I would like to take a few minutes to talk about something that has been a weight on my heart for quite some time. Many of you may want to skim through this post to get to the point, but I know that if you read every word and listen to what I have to say, God will truly bless you.

This year has been good to me. I found God again, I returned to church, and I have a whole new set of people of whom I now count as my friends. I have learned all about forgiveness, love and joy beyond that which is superficial. I am also able to worship God with arms spread wide toward the heavens, much as I have read David had done countless occasions when he praised God.

Consequently, I have also made changes in my life that I could not have made had I not received the Holy Spirit earlier this fall to help me with my daily walk with the most high God.

Now, it may seem obvious that I would want to talk about how God has changed my life, given how I used to write about horror and all its variations, however, at this time, I do not feel God is leading me to do that. I am sure there will be a period in my life when I will have the opportunity to talk all about my change from being self-centered to thinking about others. I just feel now is not that time.

Therefore, if I am not going to talk about what is on everyone’s mind, why even write this post at all?

A Calling from God

With the Holy Spirit leading me, I believe God has a plan for each person reading this post today. He has never been shy to reveal to me what his intentions are concerning my life. Somehow, I believe, some of you need to hear these words. Perhaps he is also revealing to you through me your calling to reach out to him for comfort.

I know life is hard. Life is tough—especially now. For some of you, Christmas is a dark time of year. The lights mask the loneliness you feel when everyone is telling you that you ought to be joyful. Yet, how can you feel joy if nothing exists in your heart but emptiness? Yes, the gifts are aplenty, the food is delicious, and the company you entertain during the holidays may make it seem as if you lead a fulfilling life. Still, the emptiness remains.

Conversely, some of you may not even have enough money to purchase the simple necessities, let alone a gift for someone. Your families may also be broken, which makes getting together a chore, rather than a delight.

I am here to tell you there is hope (Eph. 1:11-12).

God Comforts the Brokenhearted

God is love (1 John 4:16). He is here for those who are looking for comfort (2 Cor. 1:3-4). He is here to heal the brokenhearted (Ps. 34:18). He is here never to let you go. He really, really does love you, in spite of it all. You may feel that you have done the worst thing in the world, but if you come before God and sincerely confess your wrongs, he will forgive you (Acts 2:38). He always does. All he wants is to have a relationship with you.

Forget about not feeling worthy. Forget about the guilt. Allow God to give you wings so that you can fly (Isa. 40:31). Allow his light to flood the darkness and provide you the freedom to escape your troubles (John 8:12).

There is no other God than he (Deut. 4:35). He created the heavens and the earth (Isaiah 42:5). He set the earth on its foundations (Job 38:4-6) and separated the day from the night (Gen. 1:5). He made everything under the sun (Isaiah 44:24) and breathed life into our lungs (Gen. 2:7). He is the awesome God. And his life lives in every one of us who believes (John 3:16). His mercy is just and his righteousness endures forever (Ps. 111:2-3).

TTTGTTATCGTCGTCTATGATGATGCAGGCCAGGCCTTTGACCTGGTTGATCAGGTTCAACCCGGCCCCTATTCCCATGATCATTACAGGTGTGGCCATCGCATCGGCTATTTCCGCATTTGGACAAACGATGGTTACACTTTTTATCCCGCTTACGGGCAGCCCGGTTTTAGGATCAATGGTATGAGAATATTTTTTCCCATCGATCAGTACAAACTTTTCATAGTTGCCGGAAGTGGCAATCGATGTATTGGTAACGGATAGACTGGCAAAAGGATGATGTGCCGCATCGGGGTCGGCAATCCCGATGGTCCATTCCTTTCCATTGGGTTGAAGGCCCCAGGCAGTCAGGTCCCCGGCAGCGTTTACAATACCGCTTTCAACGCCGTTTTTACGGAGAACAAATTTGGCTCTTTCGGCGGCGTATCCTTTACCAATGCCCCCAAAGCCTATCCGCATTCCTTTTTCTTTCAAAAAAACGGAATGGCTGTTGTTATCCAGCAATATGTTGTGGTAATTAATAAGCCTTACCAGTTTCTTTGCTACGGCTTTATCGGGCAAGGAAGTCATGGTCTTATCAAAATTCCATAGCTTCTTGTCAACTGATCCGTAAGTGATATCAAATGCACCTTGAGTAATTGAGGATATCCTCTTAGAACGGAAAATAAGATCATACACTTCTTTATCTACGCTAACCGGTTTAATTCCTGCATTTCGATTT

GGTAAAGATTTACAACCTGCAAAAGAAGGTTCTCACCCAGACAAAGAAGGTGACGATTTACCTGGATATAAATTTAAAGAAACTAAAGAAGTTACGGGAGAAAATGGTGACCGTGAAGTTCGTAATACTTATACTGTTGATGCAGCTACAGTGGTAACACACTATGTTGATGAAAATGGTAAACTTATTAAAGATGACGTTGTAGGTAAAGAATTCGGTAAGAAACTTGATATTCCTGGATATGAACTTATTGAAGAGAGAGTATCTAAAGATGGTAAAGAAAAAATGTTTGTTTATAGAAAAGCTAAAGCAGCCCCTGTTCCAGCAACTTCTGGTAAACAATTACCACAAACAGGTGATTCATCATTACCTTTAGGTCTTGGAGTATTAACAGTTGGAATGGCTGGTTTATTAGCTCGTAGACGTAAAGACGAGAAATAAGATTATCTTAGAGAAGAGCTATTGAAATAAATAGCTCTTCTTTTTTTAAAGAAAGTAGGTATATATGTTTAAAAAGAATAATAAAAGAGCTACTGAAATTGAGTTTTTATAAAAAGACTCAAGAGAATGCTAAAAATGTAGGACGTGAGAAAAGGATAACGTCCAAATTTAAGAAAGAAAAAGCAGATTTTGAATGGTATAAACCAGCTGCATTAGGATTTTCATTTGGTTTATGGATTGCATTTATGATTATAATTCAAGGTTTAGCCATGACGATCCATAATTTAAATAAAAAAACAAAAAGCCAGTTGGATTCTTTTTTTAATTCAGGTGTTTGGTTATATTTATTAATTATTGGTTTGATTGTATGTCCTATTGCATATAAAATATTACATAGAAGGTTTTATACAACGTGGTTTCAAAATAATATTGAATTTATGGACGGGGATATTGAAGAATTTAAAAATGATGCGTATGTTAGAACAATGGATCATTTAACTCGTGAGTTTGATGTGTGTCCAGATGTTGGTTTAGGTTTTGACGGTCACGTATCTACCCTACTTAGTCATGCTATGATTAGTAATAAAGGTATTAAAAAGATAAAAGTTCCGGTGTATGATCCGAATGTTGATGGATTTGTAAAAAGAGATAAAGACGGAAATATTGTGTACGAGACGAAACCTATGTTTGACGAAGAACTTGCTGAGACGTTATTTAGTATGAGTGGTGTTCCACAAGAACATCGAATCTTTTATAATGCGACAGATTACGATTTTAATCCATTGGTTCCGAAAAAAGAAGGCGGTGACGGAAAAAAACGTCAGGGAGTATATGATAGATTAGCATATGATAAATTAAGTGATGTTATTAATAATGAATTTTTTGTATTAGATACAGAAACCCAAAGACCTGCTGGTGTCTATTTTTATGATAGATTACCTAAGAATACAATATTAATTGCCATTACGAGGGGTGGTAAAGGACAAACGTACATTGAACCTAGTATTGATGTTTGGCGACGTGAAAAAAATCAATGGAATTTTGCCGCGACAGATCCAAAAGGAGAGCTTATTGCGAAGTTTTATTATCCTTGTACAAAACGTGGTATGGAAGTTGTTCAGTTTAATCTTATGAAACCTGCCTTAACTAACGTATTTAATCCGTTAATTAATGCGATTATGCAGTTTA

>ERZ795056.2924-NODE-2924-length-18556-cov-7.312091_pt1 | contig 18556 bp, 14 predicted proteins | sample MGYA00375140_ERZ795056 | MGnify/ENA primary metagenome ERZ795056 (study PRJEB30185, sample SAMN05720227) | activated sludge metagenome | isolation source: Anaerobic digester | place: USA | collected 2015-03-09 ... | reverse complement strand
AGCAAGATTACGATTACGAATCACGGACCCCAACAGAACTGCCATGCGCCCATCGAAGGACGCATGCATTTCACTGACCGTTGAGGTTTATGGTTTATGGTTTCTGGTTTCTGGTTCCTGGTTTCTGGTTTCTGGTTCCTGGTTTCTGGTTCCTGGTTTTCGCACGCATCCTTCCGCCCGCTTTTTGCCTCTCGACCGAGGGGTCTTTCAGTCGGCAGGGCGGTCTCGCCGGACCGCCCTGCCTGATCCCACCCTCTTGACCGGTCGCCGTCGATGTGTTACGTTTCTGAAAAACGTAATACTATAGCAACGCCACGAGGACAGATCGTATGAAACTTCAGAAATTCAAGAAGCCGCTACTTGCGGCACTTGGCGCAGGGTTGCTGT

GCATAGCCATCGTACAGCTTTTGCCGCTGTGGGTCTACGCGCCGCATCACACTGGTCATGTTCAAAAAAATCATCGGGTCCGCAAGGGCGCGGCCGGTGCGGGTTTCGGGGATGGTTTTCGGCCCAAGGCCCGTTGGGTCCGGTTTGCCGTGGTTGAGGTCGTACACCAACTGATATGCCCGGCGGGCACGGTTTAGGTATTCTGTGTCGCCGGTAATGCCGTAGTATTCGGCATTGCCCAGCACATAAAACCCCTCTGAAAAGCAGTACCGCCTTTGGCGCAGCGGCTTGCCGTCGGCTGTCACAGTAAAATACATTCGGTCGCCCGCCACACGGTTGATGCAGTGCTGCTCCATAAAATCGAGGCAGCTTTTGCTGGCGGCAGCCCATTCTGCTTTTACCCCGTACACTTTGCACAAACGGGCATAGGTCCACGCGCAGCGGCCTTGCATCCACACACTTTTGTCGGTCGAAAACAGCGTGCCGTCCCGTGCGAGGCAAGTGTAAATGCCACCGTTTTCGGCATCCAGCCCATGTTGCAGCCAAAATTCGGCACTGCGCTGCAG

In the good and the bad, all glory goes to God.

Somehow, and you know who you are, you needed to hear this.

Posted in Bible Studies, My Journey

The Bible: Cover to Cover

When I set out to read the bible from cover to cover last year, I did not know I would be in for a few surprises.

For instance, I had no idea that Job lived before Abraham, in spite of the fact that the Book of Job is located several hundred pages after Genesis. In addition, it was a revelation to me that after the flood, God declared that all animals would fear humans (Gen. 9:2 ESV throughout). And the thought that an honorable man such as Jabez, whose name meant “man of sorrow” or “borne out of pain”, had two verses written about him to demonstrate God’s blessings over his life (1 Chr. 4:9-10), left me wondering what else in the bible have I yet to discover?

The reading plan I used to accomplish this feat is part of the Olive Tree Bible Study app, which resides on my phone and on my tablet. I simply chose a chronological reading plan that consisted of the English Standard Version (ESV). When I travelled, I read it on my phone, sync’d it with my Olive Tree account, then, when I returned home, I picked it up from where I left off on my tablet. Even today, it makes for a seamless experience.

Choosing to read the bible chronologically has its advantages, too. I gained an incredible amount of insight into historical events when reading about the same story through two different accounts. I did not have to understand why certain things happened the way they did because the context remained the same throughout. The chronological reading plan is especially helpful when working through the Books of Kings and the Books of Chronicles, as the reign of kings can be quite confusing when studying it in a non-linear fashion.

All history aside, though, my favorite part of the bible is the gospels. In the gospels Jesus talks about how to get along with others (Mat. 5:43-48), how to have a relationship with God (Mat. 6:5-15), and what the ultimate goal for believers should be (Mat. 6:19-21).

And, of course, one of my favorite verses I cling to comes from the gospels:

“Give, and it will be given to you. Good measure, pressed down, shaken together, running over, will be put into your lap. For with the measure you use it will be measured back to you” (Luke 6:38).

In its basic form, it means that whatever I give is what comes back to me. I can attest that this principle works every single time I use it—and it does not apply to money only.

Anyway, I learned all these things in my first year reading the bible from cover to cover. I am hoping after having read the New International Version (NIV) this year, I will have something more to say about the experience.

In the meantime, I will quote this verse as my last thought for this post: “Love one another with brotherly affection. Outdo one another in showing honor” (Rom. 12:10).